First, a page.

In the fourth year of his reign, 833 BCE, King Solomon found himself at peace with his neighbors and began the construction of the Temple. The site chosen by King David was the top of , where had once proved his readiness to offer up his dearly beloved son in obedience to G‑d's command.
Tens of thousands of men were needed to perform the many tasks required for the gigantic undertaking. Men were sent to Lebanon to cut down cedar trees. Stones were hewn near the quarries, and then brought up to Moriah, there to be fitted together. In the valley of the Jordan the bronze was cast. Craftsmen were brought in from Tyre to help perfect the work. Ships set sail eastward and westward to bring the choicest materials for the adornment of the House of G‑d.
It took seven years to complete the Temple. In the twelfth year of his reign, in 827 BCE, King Solomon dedicated the Temple and all its contents. The Ark of the Covenant was brought into the Temple amidst inaugural celebrations that lasted for seven days.
For the next 410 years, the Jewish people would bring daily offerings in this magnificent edifice, and here the nation would gather three times a year to "see and to be seen by the face of G‑d." Here the Divine Presence was manifest. Ten daily miracles – such as the wind never extinguishing the fire on the altar – attested to G‑d's presence in the Temple. This was the archetype of the "dwelling for G‑d in the physical world" that is the purpose of creation.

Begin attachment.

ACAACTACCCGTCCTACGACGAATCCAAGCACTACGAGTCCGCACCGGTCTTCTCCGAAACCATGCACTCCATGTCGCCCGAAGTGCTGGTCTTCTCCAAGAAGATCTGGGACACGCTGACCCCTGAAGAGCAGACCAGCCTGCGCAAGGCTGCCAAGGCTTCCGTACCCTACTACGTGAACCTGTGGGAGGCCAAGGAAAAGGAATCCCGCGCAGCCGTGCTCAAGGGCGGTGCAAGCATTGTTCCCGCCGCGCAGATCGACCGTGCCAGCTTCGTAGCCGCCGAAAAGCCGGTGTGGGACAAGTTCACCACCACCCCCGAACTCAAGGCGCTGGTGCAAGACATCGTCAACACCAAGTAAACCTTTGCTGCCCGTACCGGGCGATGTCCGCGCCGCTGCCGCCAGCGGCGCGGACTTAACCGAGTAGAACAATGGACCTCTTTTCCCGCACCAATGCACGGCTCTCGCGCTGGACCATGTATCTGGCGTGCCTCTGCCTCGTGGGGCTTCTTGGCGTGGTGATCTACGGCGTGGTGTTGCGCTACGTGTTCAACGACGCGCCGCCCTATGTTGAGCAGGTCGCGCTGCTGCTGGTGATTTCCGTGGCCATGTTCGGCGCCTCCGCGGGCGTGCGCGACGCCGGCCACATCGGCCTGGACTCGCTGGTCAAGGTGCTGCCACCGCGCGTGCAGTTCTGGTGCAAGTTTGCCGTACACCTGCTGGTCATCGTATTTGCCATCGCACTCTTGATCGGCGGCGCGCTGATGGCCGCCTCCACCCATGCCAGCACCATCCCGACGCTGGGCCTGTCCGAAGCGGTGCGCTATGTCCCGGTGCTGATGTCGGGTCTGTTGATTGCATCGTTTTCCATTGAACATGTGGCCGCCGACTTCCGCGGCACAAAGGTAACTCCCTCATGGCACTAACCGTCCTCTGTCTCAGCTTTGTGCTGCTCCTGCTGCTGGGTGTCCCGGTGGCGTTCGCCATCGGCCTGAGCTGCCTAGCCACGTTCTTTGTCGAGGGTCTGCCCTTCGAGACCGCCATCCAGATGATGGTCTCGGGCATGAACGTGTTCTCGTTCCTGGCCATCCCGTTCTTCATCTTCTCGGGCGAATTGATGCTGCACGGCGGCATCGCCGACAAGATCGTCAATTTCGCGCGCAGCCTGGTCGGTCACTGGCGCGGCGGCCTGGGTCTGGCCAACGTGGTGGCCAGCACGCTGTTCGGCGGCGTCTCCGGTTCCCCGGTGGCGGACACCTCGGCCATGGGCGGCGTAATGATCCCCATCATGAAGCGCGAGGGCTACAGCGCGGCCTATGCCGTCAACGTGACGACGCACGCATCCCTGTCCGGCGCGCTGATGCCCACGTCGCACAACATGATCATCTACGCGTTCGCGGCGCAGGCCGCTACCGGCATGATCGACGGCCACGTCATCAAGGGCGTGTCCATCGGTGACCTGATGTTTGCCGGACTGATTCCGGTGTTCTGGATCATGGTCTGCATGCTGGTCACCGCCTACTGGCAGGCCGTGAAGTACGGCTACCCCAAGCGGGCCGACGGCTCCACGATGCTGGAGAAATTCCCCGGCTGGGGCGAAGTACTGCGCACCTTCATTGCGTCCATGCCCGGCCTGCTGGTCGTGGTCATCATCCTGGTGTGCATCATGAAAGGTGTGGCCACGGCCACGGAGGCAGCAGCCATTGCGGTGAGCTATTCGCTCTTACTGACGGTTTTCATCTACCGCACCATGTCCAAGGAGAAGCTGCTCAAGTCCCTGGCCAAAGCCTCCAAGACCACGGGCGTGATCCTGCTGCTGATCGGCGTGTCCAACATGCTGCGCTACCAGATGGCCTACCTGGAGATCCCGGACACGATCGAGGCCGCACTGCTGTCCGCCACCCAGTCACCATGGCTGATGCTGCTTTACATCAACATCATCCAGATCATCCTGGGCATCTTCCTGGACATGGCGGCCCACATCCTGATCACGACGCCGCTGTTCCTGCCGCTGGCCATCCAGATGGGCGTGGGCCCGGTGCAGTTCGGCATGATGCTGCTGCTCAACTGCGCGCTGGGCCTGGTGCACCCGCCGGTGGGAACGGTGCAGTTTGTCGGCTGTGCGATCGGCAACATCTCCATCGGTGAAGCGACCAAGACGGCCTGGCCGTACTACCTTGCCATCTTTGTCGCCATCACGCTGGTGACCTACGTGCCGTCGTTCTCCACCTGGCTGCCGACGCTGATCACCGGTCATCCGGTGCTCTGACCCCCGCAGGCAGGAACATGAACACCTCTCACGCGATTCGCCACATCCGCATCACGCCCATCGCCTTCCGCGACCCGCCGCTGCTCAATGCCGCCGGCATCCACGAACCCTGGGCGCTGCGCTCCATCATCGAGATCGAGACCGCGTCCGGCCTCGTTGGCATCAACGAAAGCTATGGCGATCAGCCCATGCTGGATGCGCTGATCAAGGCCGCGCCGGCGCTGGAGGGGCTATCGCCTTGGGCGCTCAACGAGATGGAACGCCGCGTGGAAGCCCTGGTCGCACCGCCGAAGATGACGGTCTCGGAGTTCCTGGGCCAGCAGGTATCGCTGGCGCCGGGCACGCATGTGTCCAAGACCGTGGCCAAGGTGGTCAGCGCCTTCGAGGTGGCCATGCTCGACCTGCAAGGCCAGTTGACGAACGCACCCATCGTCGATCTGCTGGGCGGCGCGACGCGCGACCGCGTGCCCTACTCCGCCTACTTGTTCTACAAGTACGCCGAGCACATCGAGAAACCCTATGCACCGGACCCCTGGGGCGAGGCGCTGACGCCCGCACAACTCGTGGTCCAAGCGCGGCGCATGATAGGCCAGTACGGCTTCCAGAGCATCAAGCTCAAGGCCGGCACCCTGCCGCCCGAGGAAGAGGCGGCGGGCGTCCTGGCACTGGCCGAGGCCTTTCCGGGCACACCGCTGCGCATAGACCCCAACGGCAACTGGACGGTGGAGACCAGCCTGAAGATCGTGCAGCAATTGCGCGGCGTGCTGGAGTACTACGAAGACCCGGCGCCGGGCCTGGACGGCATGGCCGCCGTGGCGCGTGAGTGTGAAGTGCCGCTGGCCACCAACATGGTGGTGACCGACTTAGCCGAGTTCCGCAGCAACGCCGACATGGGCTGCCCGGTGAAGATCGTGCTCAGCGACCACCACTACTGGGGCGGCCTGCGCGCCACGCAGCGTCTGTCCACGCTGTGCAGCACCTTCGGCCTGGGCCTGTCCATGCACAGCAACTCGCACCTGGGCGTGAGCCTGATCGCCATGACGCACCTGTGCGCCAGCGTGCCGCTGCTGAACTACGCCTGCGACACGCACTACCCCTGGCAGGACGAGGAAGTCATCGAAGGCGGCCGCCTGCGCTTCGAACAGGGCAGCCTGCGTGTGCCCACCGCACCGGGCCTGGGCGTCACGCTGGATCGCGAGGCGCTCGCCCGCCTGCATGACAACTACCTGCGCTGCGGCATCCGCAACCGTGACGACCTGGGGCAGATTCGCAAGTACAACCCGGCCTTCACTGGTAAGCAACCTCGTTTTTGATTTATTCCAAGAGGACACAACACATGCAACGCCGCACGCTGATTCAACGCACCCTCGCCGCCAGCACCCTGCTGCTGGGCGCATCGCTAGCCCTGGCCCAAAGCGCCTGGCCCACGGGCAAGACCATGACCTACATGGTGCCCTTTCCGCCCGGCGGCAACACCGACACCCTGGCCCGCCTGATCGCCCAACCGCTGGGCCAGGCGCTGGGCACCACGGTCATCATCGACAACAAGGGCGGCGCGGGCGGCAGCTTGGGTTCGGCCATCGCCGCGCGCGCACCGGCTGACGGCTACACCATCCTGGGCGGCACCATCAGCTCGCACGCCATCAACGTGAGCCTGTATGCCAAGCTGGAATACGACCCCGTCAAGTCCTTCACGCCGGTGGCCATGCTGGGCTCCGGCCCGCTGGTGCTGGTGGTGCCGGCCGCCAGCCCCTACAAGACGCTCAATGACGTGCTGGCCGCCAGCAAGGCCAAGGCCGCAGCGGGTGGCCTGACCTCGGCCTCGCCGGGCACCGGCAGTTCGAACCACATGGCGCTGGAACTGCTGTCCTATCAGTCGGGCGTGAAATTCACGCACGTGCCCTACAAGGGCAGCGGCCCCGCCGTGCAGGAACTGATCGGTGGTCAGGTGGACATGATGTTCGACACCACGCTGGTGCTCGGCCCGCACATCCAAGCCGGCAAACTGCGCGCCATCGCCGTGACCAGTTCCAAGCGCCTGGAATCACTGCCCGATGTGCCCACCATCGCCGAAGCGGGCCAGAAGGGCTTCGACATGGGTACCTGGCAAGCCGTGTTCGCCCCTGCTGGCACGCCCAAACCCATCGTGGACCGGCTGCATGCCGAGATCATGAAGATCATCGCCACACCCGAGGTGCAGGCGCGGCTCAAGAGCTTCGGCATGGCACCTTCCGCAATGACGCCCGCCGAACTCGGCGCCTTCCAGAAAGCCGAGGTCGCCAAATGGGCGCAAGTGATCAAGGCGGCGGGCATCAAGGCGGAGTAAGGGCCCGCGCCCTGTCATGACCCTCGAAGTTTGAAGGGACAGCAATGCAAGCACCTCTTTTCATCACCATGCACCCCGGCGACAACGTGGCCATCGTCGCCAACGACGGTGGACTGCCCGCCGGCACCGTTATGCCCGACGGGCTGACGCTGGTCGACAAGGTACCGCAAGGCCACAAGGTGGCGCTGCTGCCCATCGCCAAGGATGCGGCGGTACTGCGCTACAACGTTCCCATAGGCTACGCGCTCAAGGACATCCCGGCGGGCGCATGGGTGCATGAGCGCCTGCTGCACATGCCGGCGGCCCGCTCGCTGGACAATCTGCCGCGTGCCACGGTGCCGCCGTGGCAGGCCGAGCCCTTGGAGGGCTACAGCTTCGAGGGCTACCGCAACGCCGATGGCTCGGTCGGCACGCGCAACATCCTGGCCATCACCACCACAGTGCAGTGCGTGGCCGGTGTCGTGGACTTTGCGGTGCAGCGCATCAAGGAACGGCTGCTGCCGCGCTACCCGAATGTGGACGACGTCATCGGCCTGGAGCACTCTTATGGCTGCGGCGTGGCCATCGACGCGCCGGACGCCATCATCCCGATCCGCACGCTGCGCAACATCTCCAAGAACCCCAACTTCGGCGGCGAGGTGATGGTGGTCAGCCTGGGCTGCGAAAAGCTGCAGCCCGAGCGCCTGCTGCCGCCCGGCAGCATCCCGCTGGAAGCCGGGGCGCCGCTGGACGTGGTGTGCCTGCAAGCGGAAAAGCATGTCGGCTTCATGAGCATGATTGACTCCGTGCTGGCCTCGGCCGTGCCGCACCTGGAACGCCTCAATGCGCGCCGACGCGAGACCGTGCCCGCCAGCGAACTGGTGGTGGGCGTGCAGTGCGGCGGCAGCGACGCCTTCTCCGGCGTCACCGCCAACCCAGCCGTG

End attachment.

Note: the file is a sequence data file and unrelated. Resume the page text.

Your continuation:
Solomon's reign was a golden era. His capital became the center of wisdom, riches, and splendor. Monarchs as well as ordinary people came to gaze on all the marvels to be seen there, and left wide-eyed with amazement and awe. The Land of developed into a great center of commerce. The Jews lived in peace and happiness, "every man under his vine and under his fig tree."
The Beginning of the End
At the end of King Solomon's life, he was guilty of indiscretions unbefitting his great stature. G‑d told him he would be punished. After his death, the kingdom would be torn in two.
Indeed, after Solomon's death, the ten northern tribes refused to accept his son as their king. In 796 BCE, the country was divided into two kingdoms: the Kingdom of Israel in the north and the Kingdom of (containing Jerusalem) in the south.
The kings of the Kingdom of Israel practiced idolatry, but so did many of the kings of the Kingdom of Judah. G‑d sent prophets repeatedly to admonish the Jews, but they refused to change their ways, choosing instead to deride these prophets as false messengers coming to discourage them with predictions of destruction.